• Reply
    Dan Castelli
    November 23, 2017 at 5:15 pm

    Nice stuff… Makes you almost wish for the return of ‘good ole days’ of spy vs counterspy, Bond & all that romance. A cell phone camera just isn’t the same.
    Now, the techie question: Ilford still makes film for the Minox? Do you use the specialized developing reels to process the film?
    Anyway, thanks for the peek into the unique world of the camera. Now, if I can find my keys to my Aston Martin…

  • Reply
    Dan Castelli
    November 23, 2017 at 5:16 pm

    Nice stuff… Makes you almost wish for the return of ‘good ole days’ of spy vs counterspy, Bond & all that romance. A cell phone camera just isn’t the same.

    Anyway, thanks for the peek into the unique world of the camera. Now, if I can find my keys to my Aston Martin…

  • Reply
    Terry B
    November 25, 2017 at 6:14 pm

    It’s really good to see images from this camera, one of which I added to my small number of 16mm still film cameras in my collection. It is fully working, including the meter, but I have never shot any film with it. I briefly dabbled with 16mm, a Mamiya 16 automatic, in the mid-1960’s, but even the larger negative size simply couldn’t compete on image quality. So, whilst a great deal of fun to use, never a practical proposition in an era when 35mm film was relatively inexpensive. And as I was never going to make it as a spy, there really was no point in honing my skills to get the best from the format, so I gave up! But then my main camera was a YashicaMat, so no wonder. :D)

  • Reply
    Wayne
    December 1, 2017 at 11:24 am

    Thanks for the comments. Yes, you can still buy film for the camera. Blue Moon Camera and Machine, Seattle, Washington, USA does sell ASA 100 and 400, monochrome and B&W film for the camera. It is a bit pricey, but does include a reusable Minox Cassette.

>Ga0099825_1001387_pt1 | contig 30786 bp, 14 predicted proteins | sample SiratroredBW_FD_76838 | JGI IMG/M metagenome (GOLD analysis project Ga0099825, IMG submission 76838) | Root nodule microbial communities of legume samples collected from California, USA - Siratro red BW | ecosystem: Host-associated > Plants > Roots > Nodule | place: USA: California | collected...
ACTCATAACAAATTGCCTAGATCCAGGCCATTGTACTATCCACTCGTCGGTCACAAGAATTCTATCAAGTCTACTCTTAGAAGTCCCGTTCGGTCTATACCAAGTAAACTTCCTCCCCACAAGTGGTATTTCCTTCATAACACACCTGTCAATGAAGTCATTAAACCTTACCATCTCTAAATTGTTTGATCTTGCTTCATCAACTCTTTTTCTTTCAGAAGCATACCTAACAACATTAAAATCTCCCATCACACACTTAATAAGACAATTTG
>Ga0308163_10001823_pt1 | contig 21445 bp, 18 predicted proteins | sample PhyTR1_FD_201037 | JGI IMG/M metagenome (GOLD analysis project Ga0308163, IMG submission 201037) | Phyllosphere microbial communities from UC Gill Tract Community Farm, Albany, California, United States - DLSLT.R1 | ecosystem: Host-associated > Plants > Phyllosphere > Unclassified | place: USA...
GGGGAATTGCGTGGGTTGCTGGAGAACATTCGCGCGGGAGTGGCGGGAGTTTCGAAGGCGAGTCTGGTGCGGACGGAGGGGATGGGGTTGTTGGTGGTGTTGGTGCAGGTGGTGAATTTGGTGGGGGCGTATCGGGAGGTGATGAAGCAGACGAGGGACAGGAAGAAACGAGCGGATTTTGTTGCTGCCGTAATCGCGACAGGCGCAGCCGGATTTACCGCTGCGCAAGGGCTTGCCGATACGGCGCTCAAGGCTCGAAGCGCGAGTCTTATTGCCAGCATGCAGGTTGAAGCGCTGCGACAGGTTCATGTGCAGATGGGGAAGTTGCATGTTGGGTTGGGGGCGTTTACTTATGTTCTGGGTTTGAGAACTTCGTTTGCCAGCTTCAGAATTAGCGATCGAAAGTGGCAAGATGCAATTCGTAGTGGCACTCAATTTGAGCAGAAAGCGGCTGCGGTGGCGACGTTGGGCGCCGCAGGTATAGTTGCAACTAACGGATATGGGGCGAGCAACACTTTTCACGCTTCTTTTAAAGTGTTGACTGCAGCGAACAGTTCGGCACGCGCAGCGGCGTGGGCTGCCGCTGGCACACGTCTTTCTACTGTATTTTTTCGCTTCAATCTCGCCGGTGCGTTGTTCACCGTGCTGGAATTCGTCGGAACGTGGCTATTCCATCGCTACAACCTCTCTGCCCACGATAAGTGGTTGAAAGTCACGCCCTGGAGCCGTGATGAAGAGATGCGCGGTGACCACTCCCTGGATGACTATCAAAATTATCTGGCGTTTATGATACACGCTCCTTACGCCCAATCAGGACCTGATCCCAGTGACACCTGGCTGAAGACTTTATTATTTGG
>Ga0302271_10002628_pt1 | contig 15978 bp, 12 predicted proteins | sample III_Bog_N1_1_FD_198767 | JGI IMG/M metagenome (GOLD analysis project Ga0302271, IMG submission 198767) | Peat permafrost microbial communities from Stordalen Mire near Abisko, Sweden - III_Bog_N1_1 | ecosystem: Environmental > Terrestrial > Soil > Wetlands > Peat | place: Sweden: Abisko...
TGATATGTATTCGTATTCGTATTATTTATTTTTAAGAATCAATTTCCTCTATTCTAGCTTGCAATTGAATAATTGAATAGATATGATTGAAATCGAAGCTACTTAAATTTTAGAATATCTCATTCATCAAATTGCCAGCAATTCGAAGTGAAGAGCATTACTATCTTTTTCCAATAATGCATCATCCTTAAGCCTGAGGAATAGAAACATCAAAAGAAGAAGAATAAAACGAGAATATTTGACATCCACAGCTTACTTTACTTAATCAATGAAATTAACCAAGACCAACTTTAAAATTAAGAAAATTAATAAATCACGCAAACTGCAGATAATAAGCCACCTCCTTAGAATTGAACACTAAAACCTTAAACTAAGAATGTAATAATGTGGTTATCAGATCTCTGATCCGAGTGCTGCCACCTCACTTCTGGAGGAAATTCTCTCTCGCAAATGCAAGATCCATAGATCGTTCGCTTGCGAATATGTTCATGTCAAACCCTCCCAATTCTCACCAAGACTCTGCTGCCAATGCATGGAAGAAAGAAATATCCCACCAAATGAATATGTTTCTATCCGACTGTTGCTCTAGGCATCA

I posted something that is inaccurate in my write-up. The ND filter is 3.5 stop. When you slide the ND filter into place, the meter is automatically adjusted so that the needle indication compensates for the filter. The small black dot on the exposure dial is to be used with the green filter, which does not automatically effect the needle indication.

    The process of slitting and reloading the film is one of those things that seems cumbersome in description. In fact, once you have done it a few times, it is no more complex or difficult than rolling film into a reel for development. I am now at a point where I do the whole process in a dark bag. 24 exposure rolls of 35mm film are perfect size for the creation of 4 36 exposure Minox rolls. Once slitted, each strip is halved, lengthwise, to be brought to perfect length.

    One other thing about the camera that I find enjoyable is the fact that the “zone focus” aspect of it works pretty well for me. With other zone focus cameras I owne and used, e.g. Rollei 35, missing focus can be a pretty frequent event, and result in un-useable photo. The Minox seems to be pretty forgiving in this regard,

    • Reply
      Wayne
      December 1, 2017 at 11:58 am

      I, too, have, and continue to dabble in 16mm. I have the Minox 16 as well as a Kiev 30. I agree about the resolution. However, I believe that difference in resolution is the reason I find myself becoming more absorbed by sub-miniature format. The reduced resolution, and maybe some other things, seems to strip away much of the aspects of a photograph that generally lead to discussion on “quality” of image and force one to dwell more completely on the spirit and content of the image. I enjoy that. A while back, it struck me that HCB’s image of the man jumping across the puddle- possibly the most iconic film shot of all time- could have just as well been taken with a Minox………..Food for thought.

      • Reply
        Wayne
        December 1, 2017 at 12:00 pm

        that should have been “Minotla” 16 rather than “Minox” 16. to my knowledge, there is no Minox 16. Sorry. 🙂